Orban proposes constitutional amendment after presidential pardon controversy

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Growing demands for Katalin Novak to step down following pardon in pedophilia case

"There's no pardon for pedophile offenders. This is my personal belief, "Hungarian Prime Minister Viktor Orbán said in a video shared on his Facebook page. Orbán emphasized the need for decisive action, asserting there should be no room for legal ambiguity. "A clear and unambiguous decision is necessary to rectify the situation," he said in the video.

The unusual statement comes after pressure is intensifying on Hungary's head of state, Katalin Novák, to step down following revelations that she granted a presidential pardon to an individual convicted as an accomplice in a child sexual abuse case.


Opposition parties argue that Novák, a close ally of Orbán, is no longer suitable for her position after pardoning the former deputy director of a government-run children's home last year. The man had been sentenced to over three years in prison in 2018 for his role in covering up the sexual abuse perpetrated by the institution's director. The director himself had received an eight-year sentence.

Fidesz boycotts parliamentary session on Sweden's nato accession

Fidesz boycotted a parliamentary session convened by the opposition to ratify Sweden's NATO membership, despite the presence of a group of Western ambassadors urging for a vote. 

Orbán had assured NATO counterparts for months that Hungary would not be the last to endorse Sweden's membership, but failed to deliver his promise when Turkey approved Stockholm's bid. 

In a symbolic gesture, a delegation of 16 diplomatic representatives, including US Ambassador David Pressman, arrived at Hungary's parliament on Monday. Pressman stressed the significance of Sweden's NATO accession for US national security and alliance security to local reporters."The prime minister pledged to convene parliament and urge parliament to act at its earliest opportunity. Today was an opportunity to do that – and we look forward to watching this closely and to Hungary acting expeditiously," Pressman said.

US Senator proposes abolition of visa waiver and travel ban on corrupt Hungarian politicians

U.S. Senator Ben Cardin, Chair of the Senate Foreign Relations Committee, issued a statement following his recent meeting with David Pressman, saying  "I have deep concerns over the direction of the current Hungarian government, whose officials have repeatedly attacked President Biden and Ambassador Pressman in ways that should be unthinkable for an American ally. The Biden Administration should be examining whether Hungary truly is a trusted partner deserving of participating in the Visa Waiver Program – and given the level of corruption, whether it is appropriate to initiate sanctions under the Global Magnitsky Act."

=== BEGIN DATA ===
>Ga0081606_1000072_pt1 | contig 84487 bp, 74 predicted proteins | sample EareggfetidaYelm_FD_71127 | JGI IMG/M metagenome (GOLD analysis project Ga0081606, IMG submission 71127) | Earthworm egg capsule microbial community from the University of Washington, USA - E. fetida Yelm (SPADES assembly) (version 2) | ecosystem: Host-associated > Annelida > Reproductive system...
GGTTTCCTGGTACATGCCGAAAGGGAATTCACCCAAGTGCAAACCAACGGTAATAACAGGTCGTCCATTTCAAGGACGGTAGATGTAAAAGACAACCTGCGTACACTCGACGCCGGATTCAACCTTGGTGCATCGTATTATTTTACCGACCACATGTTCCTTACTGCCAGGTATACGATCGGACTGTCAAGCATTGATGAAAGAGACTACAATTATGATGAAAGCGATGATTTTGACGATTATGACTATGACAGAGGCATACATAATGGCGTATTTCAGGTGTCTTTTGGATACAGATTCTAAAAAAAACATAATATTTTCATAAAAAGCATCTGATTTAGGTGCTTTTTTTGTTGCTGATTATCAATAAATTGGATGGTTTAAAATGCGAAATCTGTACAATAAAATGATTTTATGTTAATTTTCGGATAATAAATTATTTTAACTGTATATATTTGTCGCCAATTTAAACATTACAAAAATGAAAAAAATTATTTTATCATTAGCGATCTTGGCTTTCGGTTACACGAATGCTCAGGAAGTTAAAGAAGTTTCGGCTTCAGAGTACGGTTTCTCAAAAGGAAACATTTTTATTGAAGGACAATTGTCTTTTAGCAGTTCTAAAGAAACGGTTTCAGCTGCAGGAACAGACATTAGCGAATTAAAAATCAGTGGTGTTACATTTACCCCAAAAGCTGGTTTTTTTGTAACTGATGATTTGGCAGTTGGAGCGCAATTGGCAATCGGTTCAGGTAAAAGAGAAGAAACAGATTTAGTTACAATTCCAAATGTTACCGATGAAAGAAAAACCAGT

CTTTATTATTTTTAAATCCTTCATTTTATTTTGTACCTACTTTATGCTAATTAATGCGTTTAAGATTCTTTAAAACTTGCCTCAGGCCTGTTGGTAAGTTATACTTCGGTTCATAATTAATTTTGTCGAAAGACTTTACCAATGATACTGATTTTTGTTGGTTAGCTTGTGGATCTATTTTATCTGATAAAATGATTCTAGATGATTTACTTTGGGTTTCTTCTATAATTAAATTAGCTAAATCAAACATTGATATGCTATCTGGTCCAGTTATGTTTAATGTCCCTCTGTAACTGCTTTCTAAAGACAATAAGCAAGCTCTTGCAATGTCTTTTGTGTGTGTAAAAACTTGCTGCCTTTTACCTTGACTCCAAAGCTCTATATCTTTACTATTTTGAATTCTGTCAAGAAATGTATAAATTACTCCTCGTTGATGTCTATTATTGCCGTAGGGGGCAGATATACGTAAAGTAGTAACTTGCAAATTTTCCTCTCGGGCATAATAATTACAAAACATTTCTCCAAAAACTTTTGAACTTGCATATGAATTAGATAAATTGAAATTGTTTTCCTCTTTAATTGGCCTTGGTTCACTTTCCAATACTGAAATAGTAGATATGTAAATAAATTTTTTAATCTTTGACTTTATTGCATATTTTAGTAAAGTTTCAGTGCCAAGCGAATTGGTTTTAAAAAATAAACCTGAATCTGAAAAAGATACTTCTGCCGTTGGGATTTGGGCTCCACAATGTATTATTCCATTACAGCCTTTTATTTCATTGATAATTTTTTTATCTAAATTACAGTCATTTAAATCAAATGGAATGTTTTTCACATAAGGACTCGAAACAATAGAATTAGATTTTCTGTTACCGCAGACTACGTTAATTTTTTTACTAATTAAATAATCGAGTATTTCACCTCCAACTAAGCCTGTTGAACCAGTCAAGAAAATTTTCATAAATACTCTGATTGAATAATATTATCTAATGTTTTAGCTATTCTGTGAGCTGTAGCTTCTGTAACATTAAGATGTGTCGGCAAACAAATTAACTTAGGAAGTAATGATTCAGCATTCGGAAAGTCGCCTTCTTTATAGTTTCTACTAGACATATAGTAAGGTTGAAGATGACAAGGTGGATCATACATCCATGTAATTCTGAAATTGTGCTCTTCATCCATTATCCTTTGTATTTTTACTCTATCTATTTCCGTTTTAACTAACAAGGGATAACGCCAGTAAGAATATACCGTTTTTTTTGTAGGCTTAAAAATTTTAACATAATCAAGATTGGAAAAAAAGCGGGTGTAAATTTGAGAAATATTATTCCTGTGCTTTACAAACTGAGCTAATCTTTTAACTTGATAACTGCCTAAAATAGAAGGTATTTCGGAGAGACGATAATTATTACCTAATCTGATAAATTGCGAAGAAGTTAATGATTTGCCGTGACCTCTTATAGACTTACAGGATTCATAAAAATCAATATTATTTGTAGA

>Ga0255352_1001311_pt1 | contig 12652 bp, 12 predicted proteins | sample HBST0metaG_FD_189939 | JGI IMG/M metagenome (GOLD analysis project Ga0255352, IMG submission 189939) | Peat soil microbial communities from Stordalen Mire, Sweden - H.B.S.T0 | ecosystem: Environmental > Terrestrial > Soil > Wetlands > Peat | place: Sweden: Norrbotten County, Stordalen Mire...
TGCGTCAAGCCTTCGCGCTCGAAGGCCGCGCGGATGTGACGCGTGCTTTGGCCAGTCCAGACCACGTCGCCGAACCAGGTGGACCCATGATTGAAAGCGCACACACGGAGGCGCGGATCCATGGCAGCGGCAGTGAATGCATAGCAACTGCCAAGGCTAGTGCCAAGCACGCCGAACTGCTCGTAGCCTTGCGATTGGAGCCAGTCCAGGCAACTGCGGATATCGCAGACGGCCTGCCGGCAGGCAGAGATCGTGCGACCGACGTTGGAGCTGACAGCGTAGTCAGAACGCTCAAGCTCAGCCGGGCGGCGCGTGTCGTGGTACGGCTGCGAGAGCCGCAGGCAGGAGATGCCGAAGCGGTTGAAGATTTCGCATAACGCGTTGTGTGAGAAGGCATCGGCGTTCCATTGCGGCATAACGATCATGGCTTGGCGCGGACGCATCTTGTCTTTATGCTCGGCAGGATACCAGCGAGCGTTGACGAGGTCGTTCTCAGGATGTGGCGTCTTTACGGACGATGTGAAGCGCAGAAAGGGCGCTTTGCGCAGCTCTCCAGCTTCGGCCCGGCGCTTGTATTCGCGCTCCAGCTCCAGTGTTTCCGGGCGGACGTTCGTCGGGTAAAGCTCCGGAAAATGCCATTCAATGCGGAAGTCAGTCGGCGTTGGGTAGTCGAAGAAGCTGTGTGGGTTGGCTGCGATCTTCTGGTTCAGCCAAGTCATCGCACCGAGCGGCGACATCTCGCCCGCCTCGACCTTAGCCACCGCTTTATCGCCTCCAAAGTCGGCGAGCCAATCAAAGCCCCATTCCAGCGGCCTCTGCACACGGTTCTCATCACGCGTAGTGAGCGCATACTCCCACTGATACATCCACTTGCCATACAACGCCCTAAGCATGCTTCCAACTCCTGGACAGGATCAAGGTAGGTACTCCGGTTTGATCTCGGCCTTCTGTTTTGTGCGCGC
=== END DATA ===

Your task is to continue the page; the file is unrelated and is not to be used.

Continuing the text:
Cardin also criticized Hungary's handling of the US envoy. Sanctions by the U.S. against individuals in allied nations are uncommon.

Hungary remains EU's most corrupt nation, Transparency International reports

For the second consecutive year, Hungary has claimed the ignominious title of the most corrupt country in the European Union, as revealed by Transparency International's Corruption Perceptions Index 2023. Holding steady at a score of 42 out of 100 points, Hungary's ranking marks a stark 13-point decline since 2012. This places Hungary in the company of nations such as  China, Bahrain, Cuba, and Moldova.

TI highlighted a systemic erosion of the rule of law over the past decade in Hungary, resulting in an environment where high-level corruption flourishes with impunity. The establishment of rule-of-law reforms and a sovereignty protection office by the Hungarian government, the report suggests, seem geared towards maintaining the existing power structure. Denmark secured the top spot in the rankings with an impressive score of 90 out of 100 points.